21. At the encampment in northern Gaul, Clodius is entertaining governor Placidius of Gallia Belgica. A young boy comes running up, saying he is the fastest runner in the town and that the men in town told him lord Clodius would give him a penny for his news. Clodius asks what news, and the boy shouts that the Emperor has been killed. Clodius tells him that happened months ago, but the boy shouts confusingly that the Emperor died again. Eventually it is established that it is Pertinax who is dead this time, and Clodius gives him a penny for each member of his family. Junius rides up, and adds the story that Julianus bought the throne at auction. Clodius thinks the rumor must have been garbled on the way, but Junius says he has a reliable message through the post straight from Rome. Clodius wonders if anyone in Rome could accept this, and Junius confirms that the whole city is in uproar about it. Placidius adds that no-one in the Empire will accept it, or at least, he is sure Belgica will not. Clodius says he must make a move. Men have been clustering around, and now start hailing Clodius as Emperor. Clodius said it would sound more impressive if he had more men. He tells Placidius to solicit the help of the legions on the Rhine, informing the men in Belgica along the way; Servilius to go to Lugdunum and ask for the support of Gaul proper, and then to proceed to Spain where they have old friends; and Junius to ride as fast as he can to ask the help of his cousin Septimius Severus on the Danube; while he himself returns to Londinium to assemble the British troops.

22. Pescennius is in Byzantium, directing the construction of fortifications. Asellius waxes garrulous about the history and lore of the place. Pescennius keeps returning to the practical task of establishing a base there, but is finally drawn into describing his vision of building a grand city in what has been a small provincial town, making it a capital for the Eastern Empire that might even outshine Rome someday. Asellius asks whether Troy would not be a more emotionally resonant capital for the East. Pescennius points out pragmatically that Troy is most famous for having been captured and burned to the ground, and asks whether this has ever happened to Byzantium. Not yet, Asellius tells him.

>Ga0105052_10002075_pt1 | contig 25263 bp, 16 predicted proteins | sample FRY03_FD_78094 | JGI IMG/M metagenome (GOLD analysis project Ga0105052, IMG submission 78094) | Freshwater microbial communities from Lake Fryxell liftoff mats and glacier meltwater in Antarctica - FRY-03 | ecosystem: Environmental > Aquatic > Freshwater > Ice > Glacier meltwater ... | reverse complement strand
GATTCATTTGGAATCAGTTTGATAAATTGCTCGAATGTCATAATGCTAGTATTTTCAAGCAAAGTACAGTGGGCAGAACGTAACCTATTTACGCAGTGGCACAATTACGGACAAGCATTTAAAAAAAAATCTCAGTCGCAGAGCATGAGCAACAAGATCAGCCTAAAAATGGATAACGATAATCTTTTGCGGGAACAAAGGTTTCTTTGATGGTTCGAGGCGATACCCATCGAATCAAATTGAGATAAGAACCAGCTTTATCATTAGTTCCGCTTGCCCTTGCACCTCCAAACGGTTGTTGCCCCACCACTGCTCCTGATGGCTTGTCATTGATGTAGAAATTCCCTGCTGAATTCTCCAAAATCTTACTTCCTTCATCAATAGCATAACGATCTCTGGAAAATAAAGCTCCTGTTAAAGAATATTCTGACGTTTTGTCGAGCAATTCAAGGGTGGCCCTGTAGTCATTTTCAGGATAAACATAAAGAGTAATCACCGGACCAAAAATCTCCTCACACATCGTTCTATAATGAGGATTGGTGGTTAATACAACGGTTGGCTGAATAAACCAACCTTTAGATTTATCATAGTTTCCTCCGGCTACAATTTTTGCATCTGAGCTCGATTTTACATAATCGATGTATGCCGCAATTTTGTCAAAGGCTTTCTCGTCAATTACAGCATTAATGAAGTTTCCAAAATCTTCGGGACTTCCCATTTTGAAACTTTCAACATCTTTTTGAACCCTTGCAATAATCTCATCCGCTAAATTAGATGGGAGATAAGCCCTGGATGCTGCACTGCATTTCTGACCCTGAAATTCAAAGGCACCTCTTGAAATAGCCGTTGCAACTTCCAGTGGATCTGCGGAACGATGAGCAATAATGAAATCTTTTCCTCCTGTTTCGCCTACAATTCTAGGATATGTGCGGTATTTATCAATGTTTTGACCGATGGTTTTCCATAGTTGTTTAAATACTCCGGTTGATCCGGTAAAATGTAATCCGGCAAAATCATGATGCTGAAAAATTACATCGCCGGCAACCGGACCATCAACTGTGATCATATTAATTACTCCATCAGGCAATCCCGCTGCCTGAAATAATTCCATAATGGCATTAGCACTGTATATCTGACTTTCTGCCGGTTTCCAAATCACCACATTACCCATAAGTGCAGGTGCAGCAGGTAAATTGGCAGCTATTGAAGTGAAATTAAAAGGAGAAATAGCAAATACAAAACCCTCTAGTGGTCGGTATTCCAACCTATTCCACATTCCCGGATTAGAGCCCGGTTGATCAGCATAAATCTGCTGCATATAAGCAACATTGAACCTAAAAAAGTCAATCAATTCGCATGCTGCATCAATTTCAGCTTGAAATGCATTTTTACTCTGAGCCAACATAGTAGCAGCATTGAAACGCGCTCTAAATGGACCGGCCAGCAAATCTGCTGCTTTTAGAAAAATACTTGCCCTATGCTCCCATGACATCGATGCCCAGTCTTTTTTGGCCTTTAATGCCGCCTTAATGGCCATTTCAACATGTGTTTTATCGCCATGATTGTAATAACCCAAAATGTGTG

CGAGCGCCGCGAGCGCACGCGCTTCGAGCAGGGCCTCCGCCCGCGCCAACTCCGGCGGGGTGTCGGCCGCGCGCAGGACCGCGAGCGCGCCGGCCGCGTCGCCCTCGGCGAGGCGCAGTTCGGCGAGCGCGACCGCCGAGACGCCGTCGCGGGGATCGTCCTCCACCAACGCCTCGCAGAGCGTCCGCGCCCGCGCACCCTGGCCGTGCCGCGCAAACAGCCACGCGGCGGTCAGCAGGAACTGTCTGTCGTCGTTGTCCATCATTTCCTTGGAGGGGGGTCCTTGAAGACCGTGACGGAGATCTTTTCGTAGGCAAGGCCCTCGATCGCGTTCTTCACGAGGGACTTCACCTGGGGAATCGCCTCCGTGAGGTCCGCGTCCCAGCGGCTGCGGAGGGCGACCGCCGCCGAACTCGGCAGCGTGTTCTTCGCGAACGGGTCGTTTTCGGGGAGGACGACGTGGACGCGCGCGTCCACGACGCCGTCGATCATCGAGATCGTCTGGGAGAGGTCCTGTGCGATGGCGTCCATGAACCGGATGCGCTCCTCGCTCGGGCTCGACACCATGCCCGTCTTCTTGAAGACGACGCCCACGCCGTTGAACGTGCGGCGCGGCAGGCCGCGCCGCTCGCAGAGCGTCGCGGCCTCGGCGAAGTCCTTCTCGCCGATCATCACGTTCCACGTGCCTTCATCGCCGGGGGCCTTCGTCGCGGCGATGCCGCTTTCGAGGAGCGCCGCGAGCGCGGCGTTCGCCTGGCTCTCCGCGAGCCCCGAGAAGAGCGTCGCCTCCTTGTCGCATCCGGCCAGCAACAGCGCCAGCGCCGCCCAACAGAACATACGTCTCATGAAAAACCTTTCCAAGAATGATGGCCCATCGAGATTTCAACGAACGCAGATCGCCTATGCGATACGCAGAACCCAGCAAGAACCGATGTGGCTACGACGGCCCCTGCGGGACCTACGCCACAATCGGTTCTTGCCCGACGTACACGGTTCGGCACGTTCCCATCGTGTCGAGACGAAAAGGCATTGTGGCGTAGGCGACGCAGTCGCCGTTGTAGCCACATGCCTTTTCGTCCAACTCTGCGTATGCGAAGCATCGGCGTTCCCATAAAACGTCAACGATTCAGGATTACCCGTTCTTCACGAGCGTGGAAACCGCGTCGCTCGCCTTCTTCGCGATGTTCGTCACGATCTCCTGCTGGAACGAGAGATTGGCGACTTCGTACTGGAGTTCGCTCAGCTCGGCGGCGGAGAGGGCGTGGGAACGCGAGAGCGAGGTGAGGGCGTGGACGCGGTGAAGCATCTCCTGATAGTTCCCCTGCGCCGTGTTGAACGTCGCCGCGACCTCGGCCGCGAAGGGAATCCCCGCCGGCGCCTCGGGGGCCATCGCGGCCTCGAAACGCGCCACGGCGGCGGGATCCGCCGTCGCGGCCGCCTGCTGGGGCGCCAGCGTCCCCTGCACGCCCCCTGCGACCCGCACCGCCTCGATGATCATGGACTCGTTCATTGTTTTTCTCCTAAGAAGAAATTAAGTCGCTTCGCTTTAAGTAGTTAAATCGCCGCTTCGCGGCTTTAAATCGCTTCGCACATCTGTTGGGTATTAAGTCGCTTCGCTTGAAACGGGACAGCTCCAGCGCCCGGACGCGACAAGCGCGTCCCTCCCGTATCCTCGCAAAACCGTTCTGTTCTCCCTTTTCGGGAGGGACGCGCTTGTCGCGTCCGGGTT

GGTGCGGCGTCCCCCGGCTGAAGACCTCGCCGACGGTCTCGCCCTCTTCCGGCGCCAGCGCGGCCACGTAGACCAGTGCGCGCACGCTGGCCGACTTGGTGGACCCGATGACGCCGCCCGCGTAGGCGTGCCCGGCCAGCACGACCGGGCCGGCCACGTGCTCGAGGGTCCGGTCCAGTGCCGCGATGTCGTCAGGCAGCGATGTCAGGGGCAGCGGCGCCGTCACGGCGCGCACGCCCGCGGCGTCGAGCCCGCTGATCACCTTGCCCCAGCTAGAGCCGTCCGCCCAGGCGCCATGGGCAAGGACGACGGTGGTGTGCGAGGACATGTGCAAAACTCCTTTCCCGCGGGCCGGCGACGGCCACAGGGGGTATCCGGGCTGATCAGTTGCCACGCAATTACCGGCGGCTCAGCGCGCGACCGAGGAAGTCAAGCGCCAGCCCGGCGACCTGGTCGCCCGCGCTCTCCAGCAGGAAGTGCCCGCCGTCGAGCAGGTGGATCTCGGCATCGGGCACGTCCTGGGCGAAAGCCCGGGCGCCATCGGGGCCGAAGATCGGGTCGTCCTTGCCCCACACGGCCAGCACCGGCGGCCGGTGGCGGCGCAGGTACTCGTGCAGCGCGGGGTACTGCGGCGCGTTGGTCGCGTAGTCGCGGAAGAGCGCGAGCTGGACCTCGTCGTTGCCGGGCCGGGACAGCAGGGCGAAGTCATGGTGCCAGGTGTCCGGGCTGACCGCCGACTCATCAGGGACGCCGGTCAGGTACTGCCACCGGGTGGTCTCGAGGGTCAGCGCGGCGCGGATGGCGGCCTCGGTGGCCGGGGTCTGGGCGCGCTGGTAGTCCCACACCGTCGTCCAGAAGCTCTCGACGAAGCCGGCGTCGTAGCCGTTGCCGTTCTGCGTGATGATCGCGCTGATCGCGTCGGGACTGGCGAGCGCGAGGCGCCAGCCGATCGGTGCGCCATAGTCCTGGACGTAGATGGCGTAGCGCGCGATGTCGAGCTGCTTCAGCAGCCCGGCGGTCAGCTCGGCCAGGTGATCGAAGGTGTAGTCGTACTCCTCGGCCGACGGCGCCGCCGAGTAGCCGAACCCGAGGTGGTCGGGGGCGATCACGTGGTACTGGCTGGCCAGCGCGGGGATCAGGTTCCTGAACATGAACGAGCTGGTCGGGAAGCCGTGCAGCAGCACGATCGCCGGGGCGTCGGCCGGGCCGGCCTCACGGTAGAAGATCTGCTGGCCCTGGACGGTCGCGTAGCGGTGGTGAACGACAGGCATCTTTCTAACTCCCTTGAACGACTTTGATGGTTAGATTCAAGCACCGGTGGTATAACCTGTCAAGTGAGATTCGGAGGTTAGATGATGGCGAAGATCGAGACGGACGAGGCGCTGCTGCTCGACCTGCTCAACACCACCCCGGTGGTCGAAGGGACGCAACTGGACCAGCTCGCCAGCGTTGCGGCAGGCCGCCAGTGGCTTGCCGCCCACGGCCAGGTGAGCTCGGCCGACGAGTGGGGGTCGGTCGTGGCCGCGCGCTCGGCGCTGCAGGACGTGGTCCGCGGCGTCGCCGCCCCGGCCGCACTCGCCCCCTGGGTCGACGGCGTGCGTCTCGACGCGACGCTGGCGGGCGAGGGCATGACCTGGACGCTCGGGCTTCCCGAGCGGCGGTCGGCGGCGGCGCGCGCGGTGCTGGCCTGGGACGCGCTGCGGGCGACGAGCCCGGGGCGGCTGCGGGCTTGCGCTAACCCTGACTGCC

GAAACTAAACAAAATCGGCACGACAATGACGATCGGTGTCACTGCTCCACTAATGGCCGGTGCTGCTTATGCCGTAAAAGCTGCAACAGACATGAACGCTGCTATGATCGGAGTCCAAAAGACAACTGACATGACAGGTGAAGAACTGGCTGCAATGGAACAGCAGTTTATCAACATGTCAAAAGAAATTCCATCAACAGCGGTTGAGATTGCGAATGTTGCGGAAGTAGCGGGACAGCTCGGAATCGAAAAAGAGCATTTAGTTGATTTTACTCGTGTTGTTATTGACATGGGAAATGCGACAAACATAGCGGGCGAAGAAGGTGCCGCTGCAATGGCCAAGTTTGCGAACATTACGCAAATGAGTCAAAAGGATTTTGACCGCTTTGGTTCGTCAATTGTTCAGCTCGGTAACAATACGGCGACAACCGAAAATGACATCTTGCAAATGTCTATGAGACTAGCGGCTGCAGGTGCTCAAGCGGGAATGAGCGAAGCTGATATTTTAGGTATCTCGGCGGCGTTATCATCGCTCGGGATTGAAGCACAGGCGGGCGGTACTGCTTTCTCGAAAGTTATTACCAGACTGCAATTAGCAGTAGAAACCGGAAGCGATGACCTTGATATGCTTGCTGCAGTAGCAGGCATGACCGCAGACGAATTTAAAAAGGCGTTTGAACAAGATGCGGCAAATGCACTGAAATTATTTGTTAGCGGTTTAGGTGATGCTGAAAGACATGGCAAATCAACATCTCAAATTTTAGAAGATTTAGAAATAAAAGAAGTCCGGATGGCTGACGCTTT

23. At a post-road station outside Mediolanum, Septimius Severus confronts Junius Severus. Junius praises Clodius Albinus as the best man to be Emperor, and Septimius slaps him hard, knocking him back, demanding to know why Junius has not considered his own cousin to be a better candidate. Once Junius realizes that Septimius is already making a bid for the imperial throne, he says that of course he will be in support. Septimius says that he may need to make a truce with “the white one”, since “the black one” is also trying for the throne (he never refers to his rivals by name). Junius volunteers to be a messenger. Septimius asks whether Junius would assassinate “the white one” if he got an opportunity, and is disgusted when Junius refuses.

24. In the Senate house, Didius Julianus enters to find only the Eldest, Tullius, Sulpicianus, and Manlius. He asks why the Haruspex is not there to take omens before the session. The Eldest informs him that this is not a session of the Senate, merely a gathering of friends, to ask him to do the right thing. The fasces-bearing guards of the Senate begin to file into the house. Julianus asks the meaning of this. Manlius stammers, but manages to say that everyone needs Julianus to commit suicide now. Julianus is enraged, saying that the last session of the Senate confirmed his position and that he has the right to call them into session now, however few they are. He demands that they vote to condemn, and execute as soon as they can apprehend, the traitor Septimius Severus. The Eldest formally announces that the Senate is in session, and calls the question, but changes the name of the “traitor” to Didius Julianus. The handful of Senators solemnly moves to the Aye side of the house. Julianus asks if this is some kind of joke, until a fasces beheads him at a nod from the Eldest.

25. At night, the soldiers on the wall of Antoninus Pius are ambushed by the blue-painted Caledonians. The Romans are caught unawares and the wooden ramparts are set afire. When the chief has broken through to the other side of the wall, another group of Caledonians rides to meet him. His brother dismounts and says they have also breached the wall, and can surround the Romans on a long stretch. The chief tells his brother not to surround the Romans but to leave them an out, so that they can withdraw to Hadrian’s wall. The Romans promised money and did not pay, so they know they are in the wrong; the Caledonians should not put themselves in the wrong by slaughtering soldiers without need.

26. The Senate house is full this time, as Septimius Severus and his wife Julia Domna enter. Sempronius protests the presence of a woman in the house. Julia says she only wishes to add her god to the altar, brushes the Haruspex aside, and places a crude stone statue of a phallus at the head of the altar. Sempronius protests, but gets no support from the other Senators. Julia flashes him a murderous glare as she leaves. The Haruspex pronounces the omens good, the Eldest calls the Senate into session, and there is a quick unanimous vote to proclaim Septimius Severus princeps of the Senate and Augustus, and Julia Domna the Augusta. The hesitancy with which Sempronius moves to the Aye side is noted by the other Senators with sidelong glances.